For years now, a skilled labor shortage has been threatening the construction industry. This situation is being compounded as a sizable portion of today's construction workforce is going into retirement. Consequently, it is of critical importance that companies ramp up hiring and encourage the next generations to pursue careers in construction.
Burns Dirt Construction, a 45-year-old, family-owned, heavy civil contractor has been successfully dealing with this situation for several years now.
Based in Columbus, MS, the company specializes in turnkey site packages for multi-family and commercial projects such as apartment complexes and retail developments. It has 60 employees and a construction fleet that includes 104 machines and 20 trucks.
In 2013, while attending college, Nic Parish joined the business founded in 1977 by his grandfather and his grandfather’s brother. Since, Nic has grown to Vice President of Operations and Contracting of the company.
“As my college major was Economics, I started looking at the construction market from an economics point of view,” he explains. “I recognized that there was labor shortage even then. I began asking a lot of questions to the older guys. My biggest question: Why are we not focusing on training in the downtime, whether it is wet days or in between projects? We do a lot of compliance training like most construction companies but why are we not training on skills?"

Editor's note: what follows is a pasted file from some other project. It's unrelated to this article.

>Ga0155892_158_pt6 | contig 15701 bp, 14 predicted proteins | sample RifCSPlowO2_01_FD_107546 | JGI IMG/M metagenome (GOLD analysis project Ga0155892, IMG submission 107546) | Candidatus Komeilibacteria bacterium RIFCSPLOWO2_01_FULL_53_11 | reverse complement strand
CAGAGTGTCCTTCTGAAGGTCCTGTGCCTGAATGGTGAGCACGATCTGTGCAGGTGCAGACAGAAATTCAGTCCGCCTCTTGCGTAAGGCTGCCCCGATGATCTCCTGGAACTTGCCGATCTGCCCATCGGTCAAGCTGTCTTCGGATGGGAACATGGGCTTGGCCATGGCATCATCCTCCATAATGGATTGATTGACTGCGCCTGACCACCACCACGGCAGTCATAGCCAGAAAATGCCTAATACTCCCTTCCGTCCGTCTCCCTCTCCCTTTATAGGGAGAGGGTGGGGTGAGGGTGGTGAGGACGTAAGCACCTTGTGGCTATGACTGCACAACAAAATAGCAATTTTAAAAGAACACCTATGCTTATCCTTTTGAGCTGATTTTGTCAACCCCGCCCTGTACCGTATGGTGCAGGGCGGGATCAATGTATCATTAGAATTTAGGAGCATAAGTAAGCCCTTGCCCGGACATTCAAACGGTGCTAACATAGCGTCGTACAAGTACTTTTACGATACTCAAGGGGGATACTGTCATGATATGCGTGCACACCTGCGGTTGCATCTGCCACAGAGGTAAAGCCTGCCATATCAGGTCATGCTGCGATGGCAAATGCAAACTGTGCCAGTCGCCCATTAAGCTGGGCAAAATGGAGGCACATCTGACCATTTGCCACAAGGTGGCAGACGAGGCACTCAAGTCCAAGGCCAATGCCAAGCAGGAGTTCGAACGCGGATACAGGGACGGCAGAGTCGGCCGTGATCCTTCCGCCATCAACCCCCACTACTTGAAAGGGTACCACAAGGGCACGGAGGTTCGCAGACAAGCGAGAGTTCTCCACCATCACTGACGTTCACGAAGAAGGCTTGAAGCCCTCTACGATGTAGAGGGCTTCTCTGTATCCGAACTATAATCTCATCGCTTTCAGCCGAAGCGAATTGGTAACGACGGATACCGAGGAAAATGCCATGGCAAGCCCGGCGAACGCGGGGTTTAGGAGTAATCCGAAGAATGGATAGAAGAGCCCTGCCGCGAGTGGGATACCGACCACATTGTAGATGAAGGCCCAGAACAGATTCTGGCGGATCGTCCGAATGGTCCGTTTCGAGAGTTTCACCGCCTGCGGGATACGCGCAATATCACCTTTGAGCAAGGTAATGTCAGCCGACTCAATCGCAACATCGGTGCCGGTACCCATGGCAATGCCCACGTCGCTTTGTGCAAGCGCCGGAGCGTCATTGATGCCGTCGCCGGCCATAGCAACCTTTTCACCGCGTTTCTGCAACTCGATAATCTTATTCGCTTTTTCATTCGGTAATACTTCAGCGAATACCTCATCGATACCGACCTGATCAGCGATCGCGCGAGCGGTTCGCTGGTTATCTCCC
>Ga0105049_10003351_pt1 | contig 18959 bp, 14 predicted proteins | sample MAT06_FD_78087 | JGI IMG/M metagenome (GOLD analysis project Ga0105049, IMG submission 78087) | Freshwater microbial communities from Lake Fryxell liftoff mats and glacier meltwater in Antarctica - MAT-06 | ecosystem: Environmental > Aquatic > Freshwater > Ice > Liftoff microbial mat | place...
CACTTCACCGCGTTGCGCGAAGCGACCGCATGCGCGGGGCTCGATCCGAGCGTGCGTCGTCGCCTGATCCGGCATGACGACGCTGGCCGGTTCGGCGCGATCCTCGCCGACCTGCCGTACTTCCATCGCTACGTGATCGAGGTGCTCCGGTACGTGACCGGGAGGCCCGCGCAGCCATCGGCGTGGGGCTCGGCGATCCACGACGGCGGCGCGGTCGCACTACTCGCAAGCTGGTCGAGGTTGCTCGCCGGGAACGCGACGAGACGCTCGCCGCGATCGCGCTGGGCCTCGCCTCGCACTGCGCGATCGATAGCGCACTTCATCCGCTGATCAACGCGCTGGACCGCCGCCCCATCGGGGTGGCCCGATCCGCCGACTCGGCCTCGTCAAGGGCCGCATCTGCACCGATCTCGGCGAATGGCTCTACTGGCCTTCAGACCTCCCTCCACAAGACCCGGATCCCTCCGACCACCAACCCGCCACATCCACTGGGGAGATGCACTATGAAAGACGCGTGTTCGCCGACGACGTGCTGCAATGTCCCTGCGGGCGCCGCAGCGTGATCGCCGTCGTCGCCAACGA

Parish recalls “I got laughed at. I was told time after time: ‘We cannot do that. You have to put in years and you have to put in stick time.”
He never forgot about that. Things began to change at Burns Dirt Construction when Parish entered a leadership role at the business in 2016 as a managing partner.
“I was able to make some changes at that point and really focused on hiring, based on what I felt was a set of skills and attributes that made a person a high performer.”
Adopting skills technology
After a simulation on an advanced GPS, the senior Burns leadership fully invested in technology and gave Parish the backing he needed to move the company into the next generation of machine control and operation.
Upon assuming his new leadership role, Parish began focusing on the speed of learning machine controls and quality of work rather than only relying on years of experience, which in-turn attracted younger workers to the company.
“We ended up hiring younger people, many of them Millennials. I grew up with a computer in my hand, a tablet, and a phone. The guys at the company who are early adopters of technology have taken to machine control and it has made them higher production operators.”
The company was able to hire workers that knew very little to nothing about the construction industry and teach them, in a brief time, to become high-quality machine operators.
“Over the past five years, our average employee age has decreased significantly. Currently, our average field age – superintendents, operators, laborers, all the way across the board on the craft side of things – is 33. As far as I can tell, that is about 14 to 15 years below the industry average of between 46 to 49, depending on the research organization.”